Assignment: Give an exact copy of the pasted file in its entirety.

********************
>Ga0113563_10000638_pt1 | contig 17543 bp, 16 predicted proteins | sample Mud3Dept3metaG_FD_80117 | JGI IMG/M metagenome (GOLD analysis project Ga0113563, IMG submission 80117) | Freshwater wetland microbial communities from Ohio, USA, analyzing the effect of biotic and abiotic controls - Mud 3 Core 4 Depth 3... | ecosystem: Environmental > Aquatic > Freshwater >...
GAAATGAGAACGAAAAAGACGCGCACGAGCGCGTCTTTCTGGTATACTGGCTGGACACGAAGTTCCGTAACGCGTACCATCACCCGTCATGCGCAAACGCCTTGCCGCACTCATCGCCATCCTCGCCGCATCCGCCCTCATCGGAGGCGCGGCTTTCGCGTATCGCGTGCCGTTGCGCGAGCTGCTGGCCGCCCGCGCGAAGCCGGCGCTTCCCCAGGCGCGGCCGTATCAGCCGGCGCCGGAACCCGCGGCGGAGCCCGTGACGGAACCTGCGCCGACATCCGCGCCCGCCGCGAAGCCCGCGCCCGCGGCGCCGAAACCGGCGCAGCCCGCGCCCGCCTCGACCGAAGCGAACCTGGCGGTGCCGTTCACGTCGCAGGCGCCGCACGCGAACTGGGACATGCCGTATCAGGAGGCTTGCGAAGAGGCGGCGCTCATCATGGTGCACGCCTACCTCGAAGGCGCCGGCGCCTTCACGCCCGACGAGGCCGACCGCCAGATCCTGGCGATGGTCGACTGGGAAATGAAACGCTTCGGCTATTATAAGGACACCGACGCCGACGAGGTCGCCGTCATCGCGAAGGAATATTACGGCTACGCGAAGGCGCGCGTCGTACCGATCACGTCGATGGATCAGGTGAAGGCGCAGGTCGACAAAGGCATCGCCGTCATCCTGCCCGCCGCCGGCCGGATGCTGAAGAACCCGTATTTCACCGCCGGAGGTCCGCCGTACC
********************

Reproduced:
>Ga0113563_10000638_pt1 | contig 17543 bp, 16 predicted proteins | sample Mud3Dept3metaG_FD_80117 | JGI IMG/M metagenome (GOLD analysis project Ga0113563, IMG submission 80117) | Freshwater wetland microbial communities from Ohio, USA, analyzing the effect of biotic and abiotic controls - Mud 3 Core 4 Depth 3... | ecosystem: Environmental > Aquatic > Freshwater >...
GAAATGAGAACGAAAAAGACGCGCACGAGCGCGTCTTTCTGGTATACTGGCTGGACACGAAGTTCCGTAACGCGTACCATCACCCGTCATGCGCAAACGCCTTGCCGCACTCATCGCCATCCTCGCCGCATCCGCCCTCATCGGAGGCGCGGCTTTCGCGTATCGCGTGCCGTTGCGCGAGCTGCTGGCCGCCCGCGCGAAGCCGGCGCTTCCCCAGGCGCGGCCGTATCAGCCGGCGCCGGAACCCGCGGCGGAGCCCGTGACGGAACCTGCGCCGACATCCGCGCCCGCCGCGAAGCCCGCGCCCGCGGCGCCGAAACCGGCGCAGCCCGCGCCCGCCTCGACCGAAGCGAACCTGGCGGTGCCGTTCACGTCGCAGGCGCCGCACGCGAACTGGGACATGCCGTATCAGGAGGCTTGCGAAGAGGCGGCGCTCATCATGGTGCACGCCTACCTCGAAGGCGCCGGCGCCTTCACGCCCGACGAGGCCGACCGCCAGATCCTGGCGATGGTCGACTGGGAAATGAAACGCTTCGGCTATTATAAGGACACCGACGCCGACGAGGTCGCCGTCATCGCGAAGGAATATTACGGCTACGCGAAGGCGCGCGTCGTACCGATCACGTCGATGGATCAGGTGAAGGCGCAGGTCGACAAAGGCATCGCCGTCATCCTGCCCGCCGCCGGCCGGATGCTGAAGAACCCGTATTTCACCGCCGGAGGTCCGCCGTACC